- The Raptors used a small-ball lineup to rally in the fourth quarter, and it worked, but it also left the team vulnerable on the boards and in the paint, as the Bucks crashed the offensive glass and cashed in on second chance points down the stretch. Again, the small lineup worked for Toronto, but there was one play where I thought the Raptors should’ve used a bigger unit. The Bucks had the ball in a tie game with about 28 seconds remaining coming out of a timeout, and after the Raps forced a Monta Ellis miss, Ersan Ilyasova tipped home the offensive rebound to put the Bucks up two with just seven seconds left. The thing is, the Raptors still had a timeout remaining (and they eventually tied the game to send it to OT after calling that timeout), so they could have gone big again to prevent the offensive rebound for Milwaukee while still having the luxury of making a substitution to go small again on the offensive end.
- Kyle Lowry committed six turnovers and still wasn’t nearly as aggressive as I would have liked him to be with Gay out of the lineup (Lowry only took seven shots in 36 minutes), but he also recorded his third career triple-double with 10 points, 10 assists and 10 rebounds while adding five steals for good measure. Unfortunately, as Lowry mentioned postgame, the triple-double doesn’t mean “a damn thing” in a loss.
- While no one was happy with Bargnani in the starting lineup, I didn’t have a problem with Landry Fields taking Gay’s spot for the night. Fields was arguably the best Raptor on the floor tonight (with Amir Johnson also in the conversation), as his constant movement off the ball kept the Raptors’ offence flowing while he crashed the boards and defended as well as anyone, finishing with four steals. Landry also logged a team-high 47:37 of floor time.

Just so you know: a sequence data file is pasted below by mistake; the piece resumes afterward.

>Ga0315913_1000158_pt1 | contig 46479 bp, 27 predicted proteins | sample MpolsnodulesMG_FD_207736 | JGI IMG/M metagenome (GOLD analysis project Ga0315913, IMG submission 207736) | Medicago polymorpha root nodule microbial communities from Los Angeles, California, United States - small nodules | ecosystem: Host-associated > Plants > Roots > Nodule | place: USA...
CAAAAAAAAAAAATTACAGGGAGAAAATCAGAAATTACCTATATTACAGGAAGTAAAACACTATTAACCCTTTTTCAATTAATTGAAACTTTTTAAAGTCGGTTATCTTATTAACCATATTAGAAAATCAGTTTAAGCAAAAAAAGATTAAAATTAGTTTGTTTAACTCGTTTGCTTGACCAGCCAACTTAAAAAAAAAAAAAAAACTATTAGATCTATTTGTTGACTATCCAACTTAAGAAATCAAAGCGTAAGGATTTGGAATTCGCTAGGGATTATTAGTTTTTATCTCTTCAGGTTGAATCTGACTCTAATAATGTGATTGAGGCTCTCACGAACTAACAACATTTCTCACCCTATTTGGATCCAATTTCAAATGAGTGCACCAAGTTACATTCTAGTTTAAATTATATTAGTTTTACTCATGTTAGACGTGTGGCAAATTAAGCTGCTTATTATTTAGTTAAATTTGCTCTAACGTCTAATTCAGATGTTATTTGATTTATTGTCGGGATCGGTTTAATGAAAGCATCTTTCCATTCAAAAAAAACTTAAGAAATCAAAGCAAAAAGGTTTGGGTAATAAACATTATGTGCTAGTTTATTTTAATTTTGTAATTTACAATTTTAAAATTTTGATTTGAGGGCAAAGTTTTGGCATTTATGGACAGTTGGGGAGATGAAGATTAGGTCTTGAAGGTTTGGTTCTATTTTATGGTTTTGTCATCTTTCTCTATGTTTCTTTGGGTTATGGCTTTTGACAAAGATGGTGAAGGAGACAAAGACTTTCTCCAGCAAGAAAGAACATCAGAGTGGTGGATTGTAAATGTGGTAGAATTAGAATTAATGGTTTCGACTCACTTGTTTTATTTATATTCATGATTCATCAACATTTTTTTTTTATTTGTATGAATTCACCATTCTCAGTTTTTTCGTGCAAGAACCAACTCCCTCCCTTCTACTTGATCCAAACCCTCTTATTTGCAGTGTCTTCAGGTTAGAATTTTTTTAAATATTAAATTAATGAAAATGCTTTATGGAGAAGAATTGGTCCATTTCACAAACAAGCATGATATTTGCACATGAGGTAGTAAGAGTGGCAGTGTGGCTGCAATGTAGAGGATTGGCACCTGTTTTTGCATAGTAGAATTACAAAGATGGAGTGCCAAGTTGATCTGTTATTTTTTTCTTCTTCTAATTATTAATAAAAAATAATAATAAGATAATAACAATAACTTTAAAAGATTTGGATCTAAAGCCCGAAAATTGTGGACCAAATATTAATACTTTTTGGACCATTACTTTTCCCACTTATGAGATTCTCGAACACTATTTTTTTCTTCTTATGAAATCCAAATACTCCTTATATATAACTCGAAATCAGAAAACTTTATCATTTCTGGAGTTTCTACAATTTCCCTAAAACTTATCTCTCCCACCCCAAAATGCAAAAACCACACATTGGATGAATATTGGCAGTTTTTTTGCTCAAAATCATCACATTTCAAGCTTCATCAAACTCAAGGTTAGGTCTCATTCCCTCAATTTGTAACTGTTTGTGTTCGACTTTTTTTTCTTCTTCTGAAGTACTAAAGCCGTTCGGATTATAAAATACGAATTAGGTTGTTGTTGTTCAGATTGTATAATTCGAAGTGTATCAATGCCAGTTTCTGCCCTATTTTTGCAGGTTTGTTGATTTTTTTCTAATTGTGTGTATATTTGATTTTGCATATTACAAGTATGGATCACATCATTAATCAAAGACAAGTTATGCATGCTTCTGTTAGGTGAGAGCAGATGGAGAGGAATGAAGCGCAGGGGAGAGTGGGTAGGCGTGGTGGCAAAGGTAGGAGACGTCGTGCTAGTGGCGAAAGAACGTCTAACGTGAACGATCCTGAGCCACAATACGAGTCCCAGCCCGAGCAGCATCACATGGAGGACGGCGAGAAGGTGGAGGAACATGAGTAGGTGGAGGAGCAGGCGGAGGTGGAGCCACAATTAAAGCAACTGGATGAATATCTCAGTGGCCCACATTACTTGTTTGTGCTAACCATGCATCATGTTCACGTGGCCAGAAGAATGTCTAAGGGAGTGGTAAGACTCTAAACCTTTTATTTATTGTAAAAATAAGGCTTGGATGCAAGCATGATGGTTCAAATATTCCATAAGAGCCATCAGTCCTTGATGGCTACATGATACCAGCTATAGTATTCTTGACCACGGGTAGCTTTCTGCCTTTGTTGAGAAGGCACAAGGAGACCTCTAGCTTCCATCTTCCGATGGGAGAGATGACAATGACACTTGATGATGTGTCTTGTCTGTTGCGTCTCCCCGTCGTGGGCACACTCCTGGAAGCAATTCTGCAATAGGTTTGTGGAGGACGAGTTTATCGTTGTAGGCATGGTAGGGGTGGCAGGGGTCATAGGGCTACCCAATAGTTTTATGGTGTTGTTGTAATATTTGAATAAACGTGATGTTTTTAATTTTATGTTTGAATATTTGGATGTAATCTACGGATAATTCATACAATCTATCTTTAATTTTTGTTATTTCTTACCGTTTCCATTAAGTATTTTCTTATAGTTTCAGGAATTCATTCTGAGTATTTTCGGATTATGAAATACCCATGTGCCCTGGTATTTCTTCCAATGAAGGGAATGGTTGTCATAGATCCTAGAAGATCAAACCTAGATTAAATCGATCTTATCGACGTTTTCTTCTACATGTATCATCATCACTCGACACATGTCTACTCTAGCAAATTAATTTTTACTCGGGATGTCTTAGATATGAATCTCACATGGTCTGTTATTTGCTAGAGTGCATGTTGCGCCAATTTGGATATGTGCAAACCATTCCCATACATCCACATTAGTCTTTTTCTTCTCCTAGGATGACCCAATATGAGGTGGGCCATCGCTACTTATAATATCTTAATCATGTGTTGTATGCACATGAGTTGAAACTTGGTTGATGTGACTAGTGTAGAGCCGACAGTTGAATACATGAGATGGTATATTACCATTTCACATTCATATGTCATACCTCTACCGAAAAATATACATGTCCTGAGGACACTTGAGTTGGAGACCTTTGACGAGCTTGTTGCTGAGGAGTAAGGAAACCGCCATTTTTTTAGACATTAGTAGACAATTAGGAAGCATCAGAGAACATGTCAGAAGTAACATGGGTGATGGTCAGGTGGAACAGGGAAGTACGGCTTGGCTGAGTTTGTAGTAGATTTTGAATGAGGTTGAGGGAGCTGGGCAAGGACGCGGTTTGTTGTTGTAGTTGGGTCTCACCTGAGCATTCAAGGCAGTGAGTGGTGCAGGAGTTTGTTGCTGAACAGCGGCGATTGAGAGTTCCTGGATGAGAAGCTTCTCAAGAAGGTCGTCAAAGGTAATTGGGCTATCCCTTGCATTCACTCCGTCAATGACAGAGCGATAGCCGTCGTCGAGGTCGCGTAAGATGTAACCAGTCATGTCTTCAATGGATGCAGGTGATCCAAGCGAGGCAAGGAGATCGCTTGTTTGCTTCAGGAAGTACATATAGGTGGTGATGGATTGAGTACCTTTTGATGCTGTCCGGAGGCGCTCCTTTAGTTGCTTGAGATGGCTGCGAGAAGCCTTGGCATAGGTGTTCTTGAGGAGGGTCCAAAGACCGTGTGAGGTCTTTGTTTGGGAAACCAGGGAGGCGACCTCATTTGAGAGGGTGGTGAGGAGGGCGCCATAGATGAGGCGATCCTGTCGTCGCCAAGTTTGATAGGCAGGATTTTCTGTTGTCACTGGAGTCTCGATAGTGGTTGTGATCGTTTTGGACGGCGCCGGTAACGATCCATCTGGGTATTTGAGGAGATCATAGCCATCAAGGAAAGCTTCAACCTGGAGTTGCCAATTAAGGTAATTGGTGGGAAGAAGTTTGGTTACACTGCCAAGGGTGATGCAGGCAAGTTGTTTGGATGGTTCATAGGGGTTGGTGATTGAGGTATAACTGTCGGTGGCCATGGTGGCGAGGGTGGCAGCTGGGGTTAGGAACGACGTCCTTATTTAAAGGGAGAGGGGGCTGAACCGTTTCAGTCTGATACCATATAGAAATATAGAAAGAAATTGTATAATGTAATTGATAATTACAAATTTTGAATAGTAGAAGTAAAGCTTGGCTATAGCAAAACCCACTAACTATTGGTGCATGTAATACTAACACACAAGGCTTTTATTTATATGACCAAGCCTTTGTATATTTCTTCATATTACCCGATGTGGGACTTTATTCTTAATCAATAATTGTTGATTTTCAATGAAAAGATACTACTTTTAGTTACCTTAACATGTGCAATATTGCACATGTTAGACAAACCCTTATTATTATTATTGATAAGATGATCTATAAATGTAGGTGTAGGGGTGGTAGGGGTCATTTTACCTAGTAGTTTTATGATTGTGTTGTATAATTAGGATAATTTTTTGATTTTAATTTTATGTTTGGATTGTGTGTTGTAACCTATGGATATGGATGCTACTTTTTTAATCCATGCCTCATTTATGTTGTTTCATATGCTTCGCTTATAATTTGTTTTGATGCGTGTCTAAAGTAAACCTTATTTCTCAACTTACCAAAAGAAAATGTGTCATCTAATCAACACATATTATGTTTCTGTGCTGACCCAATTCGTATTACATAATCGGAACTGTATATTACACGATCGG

- When the Bucks blew a seven-point lead in the final three minutes against the Hawks last Saturday to drop their third straight game and seventh in their last eight, the Raptors (winners of six of seven at the time) moved within four games of Milwaukee and for the first time in nearly two months, I was legitimately thinking we had ourselves a playoff race. I came into this week thinking that the Raptors had to go 3-1 (2-2 at worst) while beating the Bucks tonight to continue the exciting push. Instead, the Raptors went 0-4 while the Bucks went 3-0 in a week that provided a harsh reminder of just how far away this team still is.
Raptors Player Of the Game: Landry Fields – 15 Pts, 7/13 FG, 0/2 3PT, 1/1 FT, 7 Reb, 4 Ast, 4 Stl in 47:37
Bucks Player Of the Game: Ersan Ilyasova – 29 Pts, 12/21 FG, 0/3 3PT, 5/5 FT, 11 Reb, 1 Ast, 2 Stl, 1 Blk 1 TO in 42:24
I’d love to say that the one positive of the Bucks putting the Raptors out of their misery is that the rookies (even Acy) will finally start logging major minutes over some of the veteran bit-players who won’t even be here next season, but at this point, do any of us even believe that?